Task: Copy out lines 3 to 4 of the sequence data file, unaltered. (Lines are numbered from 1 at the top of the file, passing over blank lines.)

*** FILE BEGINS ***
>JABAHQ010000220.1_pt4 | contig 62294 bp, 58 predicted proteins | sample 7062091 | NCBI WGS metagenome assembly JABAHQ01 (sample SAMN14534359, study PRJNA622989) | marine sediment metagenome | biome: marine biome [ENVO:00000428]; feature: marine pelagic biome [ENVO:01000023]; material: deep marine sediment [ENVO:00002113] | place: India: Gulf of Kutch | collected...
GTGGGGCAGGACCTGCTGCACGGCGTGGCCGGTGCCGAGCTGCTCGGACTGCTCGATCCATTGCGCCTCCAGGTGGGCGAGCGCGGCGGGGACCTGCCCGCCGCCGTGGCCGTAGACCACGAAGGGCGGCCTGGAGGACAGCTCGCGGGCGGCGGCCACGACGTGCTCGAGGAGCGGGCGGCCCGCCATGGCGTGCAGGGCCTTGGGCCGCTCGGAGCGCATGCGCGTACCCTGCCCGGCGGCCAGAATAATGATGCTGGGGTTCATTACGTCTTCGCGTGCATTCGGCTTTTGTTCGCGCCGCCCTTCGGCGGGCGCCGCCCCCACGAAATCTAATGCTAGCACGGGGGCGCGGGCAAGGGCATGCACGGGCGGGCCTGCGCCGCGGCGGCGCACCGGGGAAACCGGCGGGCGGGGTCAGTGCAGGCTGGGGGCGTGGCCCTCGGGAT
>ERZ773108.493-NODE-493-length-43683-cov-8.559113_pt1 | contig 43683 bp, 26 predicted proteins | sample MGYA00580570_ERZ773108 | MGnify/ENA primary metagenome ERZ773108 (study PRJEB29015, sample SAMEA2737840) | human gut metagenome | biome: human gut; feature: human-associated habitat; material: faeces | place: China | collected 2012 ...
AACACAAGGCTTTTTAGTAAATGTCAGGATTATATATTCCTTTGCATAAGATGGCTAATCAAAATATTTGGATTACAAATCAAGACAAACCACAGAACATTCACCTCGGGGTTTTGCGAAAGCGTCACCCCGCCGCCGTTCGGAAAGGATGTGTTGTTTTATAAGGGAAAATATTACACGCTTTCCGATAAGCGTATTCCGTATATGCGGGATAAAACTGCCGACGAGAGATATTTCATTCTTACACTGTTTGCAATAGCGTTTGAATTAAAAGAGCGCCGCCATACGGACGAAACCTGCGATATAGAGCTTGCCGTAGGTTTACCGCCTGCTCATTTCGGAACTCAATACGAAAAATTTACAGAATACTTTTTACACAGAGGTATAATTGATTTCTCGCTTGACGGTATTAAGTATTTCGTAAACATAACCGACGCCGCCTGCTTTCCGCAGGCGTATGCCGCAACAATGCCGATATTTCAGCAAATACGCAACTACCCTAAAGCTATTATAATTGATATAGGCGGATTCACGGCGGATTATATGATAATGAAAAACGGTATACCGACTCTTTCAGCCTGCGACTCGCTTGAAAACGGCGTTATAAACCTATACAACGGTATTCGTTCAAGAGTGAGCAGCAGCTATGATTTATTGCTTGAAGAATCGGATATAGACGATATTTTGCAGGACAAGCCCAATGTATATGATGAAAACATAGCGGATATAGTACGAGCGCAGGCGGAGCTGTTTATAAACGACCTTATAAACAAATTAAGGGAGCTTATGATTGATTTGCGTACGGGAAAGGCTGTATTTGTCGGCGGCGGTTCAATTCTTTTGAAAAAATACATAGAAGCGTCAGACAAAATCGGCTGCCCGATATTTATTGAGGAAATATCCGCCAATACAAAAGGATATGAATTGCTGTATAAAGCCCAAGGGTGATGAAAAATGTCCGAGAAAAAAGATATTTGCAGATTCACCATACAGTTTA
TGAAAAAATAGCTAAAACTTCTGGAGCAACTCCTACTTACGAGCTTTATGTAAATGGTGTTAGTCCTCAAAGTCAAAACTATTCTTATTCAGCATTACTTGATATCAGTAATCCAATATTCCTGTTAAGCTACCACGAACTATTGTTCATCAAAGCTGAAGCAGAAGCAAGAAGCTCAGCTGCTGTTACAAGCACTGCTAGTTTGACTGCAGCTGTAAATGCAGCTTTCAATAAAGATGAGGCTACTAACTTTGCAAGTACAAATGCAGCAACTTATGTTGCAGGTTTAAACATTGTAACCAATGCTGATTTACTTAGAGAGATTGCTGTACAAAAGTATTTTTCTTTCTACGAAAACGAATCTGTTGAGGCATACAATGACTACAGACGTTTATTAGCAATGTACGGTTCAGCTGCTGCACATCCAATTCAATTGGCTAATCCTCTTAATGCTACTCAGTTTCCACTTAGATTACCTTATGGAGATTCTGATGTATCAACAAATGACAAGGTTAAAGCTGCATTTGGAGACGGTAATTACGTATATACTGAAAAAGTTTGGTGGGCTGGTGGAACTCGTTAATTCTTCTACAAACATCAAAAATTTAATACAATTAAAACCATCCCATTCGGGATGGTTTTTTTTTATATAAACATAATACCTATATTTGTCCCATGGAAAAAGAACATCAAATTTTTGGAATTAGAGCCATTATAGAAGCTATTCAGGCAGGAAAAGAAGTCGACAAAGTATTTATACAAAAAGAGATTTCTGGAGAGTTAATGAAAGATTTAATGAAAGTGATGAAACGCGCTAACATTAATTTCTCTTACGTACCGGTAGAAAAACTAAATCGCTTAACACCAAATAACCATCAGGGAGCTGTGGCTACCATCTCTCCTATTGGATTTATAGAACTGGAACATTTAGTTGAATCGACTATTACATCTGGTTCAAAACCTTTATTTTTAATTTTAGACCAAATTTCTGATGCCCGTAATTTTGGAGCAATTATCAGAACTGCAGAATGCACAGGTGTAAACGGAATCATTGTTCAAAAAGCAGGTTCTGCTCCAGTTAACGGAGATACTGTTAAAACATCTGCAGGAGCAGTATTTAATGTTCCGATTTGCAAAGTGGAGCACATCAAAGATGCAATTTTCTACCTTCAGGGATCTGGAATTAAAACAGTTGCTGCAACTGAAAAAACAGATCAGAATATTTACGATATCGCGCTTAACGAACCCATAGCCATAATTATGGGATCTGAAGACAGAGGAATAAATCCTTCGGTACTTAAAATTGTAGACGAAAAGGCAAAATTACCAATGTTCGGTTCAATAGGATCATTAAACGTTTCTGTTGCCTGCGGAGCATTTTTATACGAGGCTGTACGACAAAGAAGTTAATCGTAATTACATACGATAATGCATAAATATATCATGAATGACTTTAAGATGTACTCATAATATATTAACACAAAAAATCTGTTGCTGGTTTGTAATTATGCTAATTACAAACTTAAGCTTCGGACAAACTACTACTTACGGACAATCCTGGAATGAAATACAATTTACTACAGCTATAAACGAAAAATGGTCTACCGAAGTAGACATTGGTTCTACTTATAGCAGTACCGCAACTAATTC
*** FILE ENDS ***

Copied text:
>ERZ773108.493-NODE-493-length-43683-cov-8.559113_pt1 | contig 43683 bp, 26 predicted proteins | sample MGYA00580570_ERZ773108 | MGnify/ENA primary metagenome ERZ773108 (study PRJEB29015, sample SAMEA2737840) | human gut metagenome | biome: human gut; feature: human-associated habitat; material: faeces | place: China | collected 2012 ...
AACACAAGGCTTTTTAGTAAATGTCAGGATTATATATTCCTTTGCATAAGATGGCTAATCAAAATATTTGGATTACAAATCAAGACAAACCACAGAACATTCACCTCGGGGTTTTGCGAAAGCGTCACCCCGCCGCCGTTCGGAAAGGATGTGTTGTTTTATAAGGGAAAATATTACACGCTTTCCGATAAGCGTATTCCGTATATGCGGGATAAAACTGCCGACGAGAGATATTTCATTCTTACACTGTTTGCAATAGCGTTTGAATTAAAAGAGCGCCGCCATACGGACGAAACCTGCGATATAGAGCTTGCCGTAGGTTTACCGCCTGCTCATTTCGGAACTCAATACGAAAAATTTACAGAATACTTTTTACACAGAGGTATAATTGATTTCTCGCTTGACGGTATTAAGTATTTCGTAAACATAACCGACGCCGCCTGCTTTCCGCAGGCGTATGCCGCAACAATGCCGATATTTCAGCAAATACGCAACTACCCTAAAGCTATTATAATTGATATAGGCGGATTCACGGCGGATTATATGATAATGAAAAACGGTATACCGACTCTTTCAGCCTGCGACTCGCTTGAAAACGGCGTTATAAACCTATACAACGGTATTCGTTCAAGAGTGAGCAGCAGCTATGATTTATTGCTTGAAGAATCGGATATAGACGATATTTTGCAGGACAAGCCCAATGTATATGATGAAAACATAGCGGATATAGTACGAGCGCAGGCGGAGCTGTTTATAAACGACCTTATAAACAAATTAAGGGAGCTTATGATTGATTTGCGTACGGGAAAGGCTGTATTTGTCGGCGGCGGTTCAATTCTTTTGAAAAAATACATAGAAGCGTCAGACAAAATCGGCTGCCCGATATTTATTGAGGAAATATCCGCCAATACAAAAGGATATGAATTGCTGTATAAAGCCCAAGGGTGATGAAAAATGTCCGAGAAAAAAGATATTTGCAGATTCACCATACAGTTTA